- Daniel Massey, whose farm implement business eventually formed Massey-Ferguson.
- Tara Watchorn, member of Canada women's national ice hockey team who won a gold medal at 2014 Sochi Winter Olympics
- Samuel Wilmot was believed to live here. He had a great influence on the village, and became interested in the salmon in 1860 and built a "fish hatchery" at Newcastle - one of the world's first. Wilmot Creek, a neighboring community, was named after Samuel Wilmot.
Town of Newcastle, 1973-94
The name "Town of Newcastle" was used from 1973-94 for the municipality now called the Municipality of Clarington. The name was changed in 1994 to alleviate long standing confusion between the municipality as a whole and the community of the same name. The community was commonly known as "Newcastle Village" to distinguish the two. It was also a confusing fact that Bowmanville had a larger population than "Newcastle Village", and it also housed the former Town of Newcastle's municipal offices, causing some to believe the town should have been called "Bowmanville" instead of "Newcastle" during that period.
- Docville Wild West Park is a mock wild west town that offers its use to moviemakers and other paid visitors.
- The Newcastle Santa Claus Parade held on a Sunday evening each November began in 2005.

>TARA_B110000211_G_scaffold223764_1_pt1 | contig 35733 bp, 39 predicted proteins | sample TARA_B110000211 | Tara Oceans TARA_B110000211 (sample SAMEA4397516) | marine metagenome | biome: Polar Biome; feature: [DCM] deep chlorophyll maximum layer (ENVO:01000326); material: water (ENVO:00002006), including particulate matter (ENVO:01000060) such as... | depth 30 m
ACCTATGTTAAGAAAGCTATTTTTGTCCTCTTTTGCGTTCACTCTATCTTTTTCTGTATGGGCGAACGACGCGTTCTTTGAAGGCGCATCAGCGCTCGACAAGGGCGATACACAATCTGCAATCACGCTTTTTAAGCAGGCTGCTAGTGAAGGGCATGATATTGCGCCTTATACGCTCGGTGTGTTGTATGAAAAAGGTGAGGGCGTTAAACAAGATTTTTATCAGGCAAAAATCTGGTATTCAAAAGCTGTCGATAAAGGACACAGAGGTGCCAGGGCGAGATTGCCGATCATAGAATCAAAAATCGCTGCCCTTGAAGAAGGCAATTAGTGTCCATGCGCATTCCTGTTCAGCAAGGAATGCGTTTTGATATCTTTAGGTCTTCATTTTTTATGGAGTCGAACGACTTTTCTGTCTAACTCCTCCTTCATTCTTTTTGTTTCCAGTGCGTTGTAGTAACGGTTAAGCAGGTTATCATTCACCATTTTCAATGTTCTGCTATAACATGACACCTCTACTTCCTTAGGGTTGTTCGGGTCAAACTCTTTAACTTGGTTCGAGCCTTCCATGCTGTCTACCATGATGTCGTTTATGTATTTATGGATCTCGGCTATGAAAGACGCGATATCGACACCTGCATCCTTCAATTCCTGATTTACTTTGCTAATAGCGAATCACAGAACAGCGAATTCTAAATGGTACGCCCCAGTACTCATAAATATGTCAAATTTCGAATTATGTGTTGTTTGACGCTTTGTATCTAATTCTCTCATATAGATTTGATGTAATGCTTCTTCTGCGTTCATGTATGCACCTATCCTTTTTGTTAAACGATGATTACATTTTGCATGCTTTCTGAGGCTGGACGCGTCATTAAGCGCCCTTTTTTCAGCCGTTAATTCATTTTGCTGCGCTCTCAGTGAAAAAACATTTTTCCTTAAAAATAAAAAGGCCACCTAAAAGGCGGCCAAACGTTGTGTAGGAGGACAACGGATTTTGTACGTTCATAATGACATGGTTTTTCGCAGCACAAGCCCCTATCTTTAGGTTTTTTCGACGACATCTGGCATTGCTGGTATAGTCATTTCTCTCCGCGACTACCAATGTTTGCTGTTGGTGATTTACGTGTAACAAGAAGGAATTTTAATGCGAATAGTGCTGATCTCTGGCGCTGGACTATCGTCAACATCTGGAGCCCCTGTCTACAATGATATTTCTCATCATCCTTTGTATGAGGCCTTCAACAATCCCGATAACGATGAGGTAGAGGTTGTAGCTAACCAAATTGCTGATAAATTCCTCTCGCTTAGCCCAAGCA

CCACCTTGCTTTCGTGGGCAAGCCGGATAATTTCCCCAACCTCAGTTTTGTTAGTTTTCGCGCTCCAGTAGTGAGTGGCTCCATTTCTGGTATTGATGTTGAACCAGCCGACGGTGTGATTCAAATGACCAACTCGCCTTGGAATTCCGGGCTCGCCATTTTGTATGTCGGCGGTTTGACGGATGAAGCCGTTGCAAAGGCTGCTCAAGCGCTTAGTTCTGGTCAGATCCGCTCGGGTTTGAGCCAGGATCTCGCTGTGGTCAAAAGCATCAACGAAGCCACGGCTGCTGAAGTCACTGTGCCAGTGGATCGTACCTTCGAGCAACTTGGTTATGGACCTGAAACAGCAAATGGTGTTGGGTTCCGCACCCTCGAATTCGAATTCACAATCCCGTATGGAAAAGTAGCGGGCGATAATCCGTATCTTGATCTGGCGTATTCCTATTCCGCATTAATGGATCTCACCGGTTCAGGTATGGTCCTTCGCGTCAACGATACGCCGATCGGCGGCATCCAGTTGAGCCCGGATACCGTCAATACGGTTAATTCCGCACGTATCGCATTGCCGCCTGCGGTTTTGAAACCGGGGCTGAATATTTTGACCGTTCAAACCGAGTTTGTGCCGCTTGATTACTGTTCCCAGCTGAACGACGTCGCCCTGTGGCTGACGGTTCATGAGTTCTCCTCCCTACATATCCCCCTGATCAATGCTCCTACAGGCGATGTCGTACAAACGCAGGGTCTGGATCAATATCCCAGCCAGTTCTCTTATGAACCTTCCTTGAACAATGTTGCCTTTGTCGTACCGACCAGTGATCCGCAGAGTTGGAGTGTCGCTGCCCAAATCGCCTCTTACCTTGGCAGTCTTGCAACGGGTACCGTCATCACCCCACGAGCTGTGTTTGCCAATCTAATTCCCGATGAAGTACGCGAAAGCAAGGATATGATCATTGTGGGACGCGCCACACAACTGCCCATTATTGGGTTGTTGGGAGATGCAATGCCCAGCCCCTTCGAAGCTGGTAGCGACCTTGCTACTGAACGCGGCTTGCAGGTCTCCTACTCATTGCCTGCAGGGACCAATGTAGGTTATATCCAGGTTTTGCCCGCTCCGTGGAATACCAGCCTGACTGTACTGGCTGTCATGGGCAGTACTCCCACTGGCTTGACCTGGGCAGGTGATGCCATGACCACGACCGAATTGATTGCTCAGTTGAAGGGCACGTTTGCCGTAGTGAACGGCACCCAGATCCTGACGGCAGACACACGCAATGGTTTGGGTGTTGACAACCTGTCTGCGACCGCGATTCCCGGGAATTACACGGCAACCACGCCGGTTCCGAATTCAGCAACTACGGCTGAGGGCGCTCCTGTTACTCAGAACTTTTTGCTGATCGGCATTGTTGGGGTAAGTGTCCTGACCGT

- Allin's Orchard & Country Market is an Apple farm which has been supplying produce since the early 1900s.
- Algoma Orchards has moved from Whitby to Hwy 2,west of Newcastle in 2009. A large packing and storage facility was built and a retail store including a bakery is part of the large complex.
- Shoppers Drug Mart store was built on the main south-east corner of the village in 2010-2011. This location housed many businesses over the last 100-150 including groceries, flower shop, furniture, bakery, woman's dress shop, offices and apartments on the 2nd and 3rd floors. The complete building was torn down and a house behind it to create the new complex in summer of 2010. The demolition was wildly unpopular with residents. The new complex houses the pharmacy, cosmetics, grocery items and other drug store items as well as the post office.
- Rona hardware store was a tenant on the main south-west corner for many years and moved south to Toronto St. in 2009. They had also opened up a Lumber Center in September 2012. The site on King Street was vacant until July 2011 when a Home Hardware store opened.
- A Gift of Art is a not-for-profit art gallery, shop, and teaching/events facility featuring the work of local artists. A Gift of Art displays work from artists in a variety of media, including paintings, pottery, woodcarving, photography, music, and much more.
- , Canada Gazette Vol. 135, No. 9 — March 3, 2001 Government House Canadian Bravery Decorations
- , Carnegie Hero Fund Commission News Release - December 20, 2000
- "About". A Gift of Art. A Gift of Art. Retrieved 7 April 2015.
- Newcastle at Geographical Names of Canada